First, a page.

The Old Man and the Sea | 2018-09-02 |


The Old Man and the Sea

Mahmudur Rahman Khan     2 September, 2018 12:00 AM printer

The Old Man and the Sea

The Old Man and The Sea is an elegant work by the renowned American author Ernest Hemingway which was published in 1952. This book shows the story of courage, bravery, heroism and the fight for survival of an old man. We see the struggle of an old man against the fish, sea and the environment. It is the last major work on fiction by Hemingway. Hemingway was awarded Pulitzer Prize for fiction in 1953 and Nobel Prize in literature in 1954 for this magnificent work.

The story begins with the protagonist, Santiago, an old Cuban fisherman, who hasn't caught any fish till 84 days. Other fishermen were mocking him and he was called 'salao', which means the worst form of unlucky. Manolin, his former sailing mate, who was fishing with him since he was five years old, also abandoned him because of Santiago's poor fishing record. Many started to doubt about his abilities as a fisherman. Then Santiago proclaims that he will go out into the Gulf Stream and catch a big fish to break this unlucky streak. On day 85, he goes out into the Gulf Stream with his small fishing skiff and goes a little farther out than he normally goes to catch a fish.

Afterwards, he was able to catch the attention of a large marlin. It was an 18 feet long gigantic fish. He was able to hook that fish and then the battle of survival starts. The fish was larger than his skiff. He was not strong enough to handle that giant fish. So, he tied the coils of rope with his bruised hand and let his skiff to move with the wave steadily. His hands were bleeding and he felt so much pains but he consoled himself by saying, 'Pain does not matter to a man.'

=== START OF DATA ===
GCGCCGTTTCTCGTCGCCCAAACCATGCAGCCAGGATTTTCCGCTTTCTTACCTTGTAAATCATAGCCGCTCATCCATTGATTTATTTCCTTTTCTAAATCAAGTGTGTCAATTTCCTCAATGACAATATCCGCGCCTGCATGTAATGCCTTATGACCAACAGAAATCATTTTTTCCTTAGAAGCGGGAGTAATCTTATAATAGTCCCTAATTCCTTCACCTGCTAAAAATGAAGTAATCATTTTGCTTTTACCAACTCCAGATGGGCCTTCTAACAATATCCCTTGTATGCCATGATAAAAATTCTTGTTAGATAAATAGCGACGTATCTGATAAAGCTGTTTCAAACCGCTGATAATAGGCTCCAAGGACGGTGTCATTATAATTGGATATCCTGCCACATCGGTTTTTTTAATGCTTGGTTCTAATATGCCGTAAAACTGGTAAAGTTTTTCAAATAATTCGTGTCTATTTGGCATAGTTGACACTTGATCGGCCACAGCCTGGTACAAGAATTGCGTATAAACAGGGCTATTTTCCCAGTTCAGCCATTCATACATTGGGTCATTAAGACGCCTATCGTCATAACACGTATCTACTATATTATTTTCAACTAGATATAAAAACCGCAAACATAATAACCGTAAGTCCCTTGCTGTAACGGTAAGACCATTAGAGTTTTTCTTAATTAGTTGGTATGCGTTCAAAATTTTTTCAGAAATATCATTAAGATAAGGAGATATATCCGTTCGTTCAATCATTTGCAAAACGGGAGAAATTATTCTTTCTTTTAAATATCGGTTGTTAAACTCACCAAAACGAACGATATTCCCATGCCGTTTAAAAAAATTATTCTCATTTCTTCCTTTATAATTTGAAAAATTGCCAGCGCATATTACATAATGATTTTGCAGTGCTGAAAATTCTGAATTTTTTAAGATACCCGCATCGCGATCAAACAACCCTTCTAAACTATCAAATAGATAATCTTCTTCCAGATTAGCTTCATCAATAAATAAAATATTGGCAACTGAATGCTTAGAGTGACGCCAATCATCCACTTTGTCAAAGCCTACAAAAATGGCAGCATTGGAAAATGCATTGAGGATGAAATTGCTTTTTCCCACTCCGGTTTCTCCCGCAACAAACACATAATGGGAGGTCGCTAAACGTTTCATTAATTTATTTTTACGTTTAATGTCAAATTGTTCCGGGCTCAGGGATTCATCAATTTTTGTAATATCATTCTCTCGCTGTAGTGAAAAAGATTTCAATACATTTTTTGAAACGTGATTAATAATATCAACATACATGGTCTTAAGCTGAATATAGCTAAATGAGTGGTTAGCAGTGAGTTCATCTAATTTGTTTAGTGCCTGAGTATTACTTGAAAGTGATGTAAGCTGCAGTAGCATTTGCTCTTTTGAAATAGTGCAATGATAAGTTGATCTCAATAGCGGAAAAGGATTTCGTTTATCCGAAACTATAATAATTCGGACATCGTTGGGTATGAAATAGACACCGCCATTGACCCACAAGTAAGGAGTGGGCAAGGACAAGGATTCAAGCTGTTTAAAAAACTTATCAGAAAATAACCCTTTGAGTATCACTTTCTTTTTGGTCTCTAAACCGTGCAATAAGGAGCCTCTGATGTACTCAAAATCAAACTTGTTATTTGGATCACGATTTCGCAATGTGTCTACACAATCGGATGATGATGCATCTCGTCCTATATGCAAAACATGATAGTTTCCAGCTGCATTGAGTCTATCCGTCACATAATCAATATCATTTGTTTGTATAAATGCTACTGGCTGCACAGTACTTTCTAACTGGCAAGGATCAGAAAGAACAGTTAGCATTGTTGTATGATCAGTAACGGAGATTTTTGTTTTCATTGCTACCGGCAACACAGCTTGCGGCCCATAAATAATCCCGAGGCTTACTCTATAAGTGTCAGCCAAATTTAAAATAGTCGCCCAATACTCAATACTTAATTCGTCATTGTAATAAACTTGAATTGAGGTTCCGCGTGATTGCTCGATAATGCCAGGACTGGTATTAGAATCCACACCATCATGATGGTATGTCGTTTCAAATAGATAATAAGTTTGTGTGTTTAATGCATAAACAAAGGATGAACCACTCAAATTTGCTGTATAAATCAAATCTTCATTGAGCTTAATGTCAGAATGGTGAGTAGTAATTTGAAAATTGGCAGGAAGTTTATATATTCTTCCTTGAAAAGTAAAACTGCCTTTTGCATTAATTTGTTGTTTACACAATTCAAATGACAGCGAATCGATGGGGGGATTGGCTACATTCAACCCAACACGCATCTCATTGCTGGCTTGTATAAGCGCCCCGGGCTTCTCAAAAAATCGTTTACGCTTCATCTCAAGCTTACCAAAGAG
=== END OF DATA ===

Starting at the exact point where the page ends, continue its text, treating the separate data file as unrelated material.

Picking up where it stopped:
His boat was dragged out to the sea for three days. Finally, the fish became tired and Santiago was able to kill it. He was surviving because he loves to catch fish and he took it as his passion. He did not kill the fish only to keep him alive and to sell for food, he killed the fish for pride because he is a fisherman. After killing the fish, Santiago did not win the battle at all because he was still far out to sea. He keeps tugging the marlin behind his boat and started his journey going back to home but the blood from the dead fish attracted the sharks. He did his best to repel the sharks, but he was unsuccessful. The sharks ate all the flesh of the marlin and only the bones were left.

Later on, Santiago went back to the shore with the skeleton of the large marlin. He falls asleep in his shack with his weariness and tiredness. The next day, other fishermen saw Santiago’s boat and they realized how big the fish was and the perception of others about Santiago becomes wrong. Manolin comes there in the morning and wakes the old man. He saw the old man's hands and started to cry. He went out to bring some coffee for the old man and promised that they will once again fish together.

Hemingway snugly portrayed the fierce, brave, courage and the inner strength of the old man. He simply described the story as well as used the lucid dictions. During the struggle of catching the fish, Santiago holds on to the rope with his cut and smashed hands. Even he continued eating and sleeping in that critical time to survive strongly. He tried to catch the fish and hold on the rope as though his life depends on it. Hemingway demonstrated the power and the masculinity of a simple fisherman with the heroism of Santiago, as he said, 'Man is not made for defeat, and a man can be destroyed but not defeated.' Thus, this epic struggle of the old man makes him a classical hero.


The writer is a student of Department of English, Khilgaon Model University College, Khilgaon, Dhaka